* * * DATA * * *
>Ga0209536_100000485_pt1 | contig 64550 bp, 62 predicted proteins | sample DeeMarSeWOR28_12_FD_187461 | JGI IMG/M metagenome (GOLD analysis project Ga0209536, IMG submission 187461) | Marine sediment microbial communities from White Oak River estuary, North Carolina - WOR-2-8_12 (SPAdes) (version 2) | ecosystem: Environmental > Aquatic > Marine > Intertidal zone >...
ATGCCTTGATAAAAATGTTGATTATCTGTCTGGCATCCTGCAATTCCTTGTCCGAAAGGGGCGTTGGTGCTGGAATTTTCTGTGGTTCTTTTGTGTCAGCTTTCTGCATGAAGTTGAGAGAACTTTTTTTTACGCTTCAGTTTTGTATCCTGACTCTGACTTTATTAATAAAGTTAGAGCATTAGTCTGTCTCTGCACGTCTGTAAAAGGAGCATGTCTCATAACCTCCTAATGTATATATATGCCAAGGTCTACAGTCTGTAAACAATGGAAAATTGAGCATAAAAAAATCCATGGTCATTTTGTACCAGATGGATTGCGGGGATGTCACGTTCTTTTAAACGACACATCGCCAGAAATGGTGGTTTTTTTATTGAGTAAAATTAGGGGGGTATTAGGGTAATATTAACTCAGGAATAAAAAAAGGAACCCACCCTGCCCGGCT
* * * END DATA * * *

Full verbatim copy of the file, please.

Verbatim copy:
>Ga0209536_100000485_pt1 | contig 64550 bp, 62 predicted proteins | sample DeeMarSeWOR28_12_FD_187461 | JGI IMG/M metagenome (GOLD analysis project Ga0209536, IMG submission 187461) | Marine sediment microbial communities from White Oak River estuary, North Carolina - WOR-2-8_12 (SPAdes) (version 2) | ecosystem: Environmental > Aquatic > Marine > Intertidal zone >...
ATGCCTTGATAAAAATGTTGATTATCTGTCTGGCATCCTGCAATTCCTTGTCCGAAAGGGGCGTTGGTGCTGGAATTTTCTGTGGTTCTTTTGTGTCAGCTTTCTGCATGAAGTTGAGAGAACTTTTTTTTACGCTTCAGTTTTGTATCCTGACTCTGACTTTATTAATAAAGTTAGAGCATTAGTCTGTCTCTGCACGTCTGTAAAAGGAGCATGTCTCATAACCTCCTAATGTATATATATGCCAAGGTCTACAGTCTGTAAACAATGGAAAATTGAGCATAAAAAAATCCATGGTCATTTTGTACCAGATGGATTGCGGGGATGTCACGTTCTTTTAAACGACACATCGCCAGAAATGGTGGTTTTTTTATTGAGTAAAATTAGGGGGGTATTAGGGTAATATTAACTCAGGAATAAAAAAAGGAACCCACCCTGCCCGGCT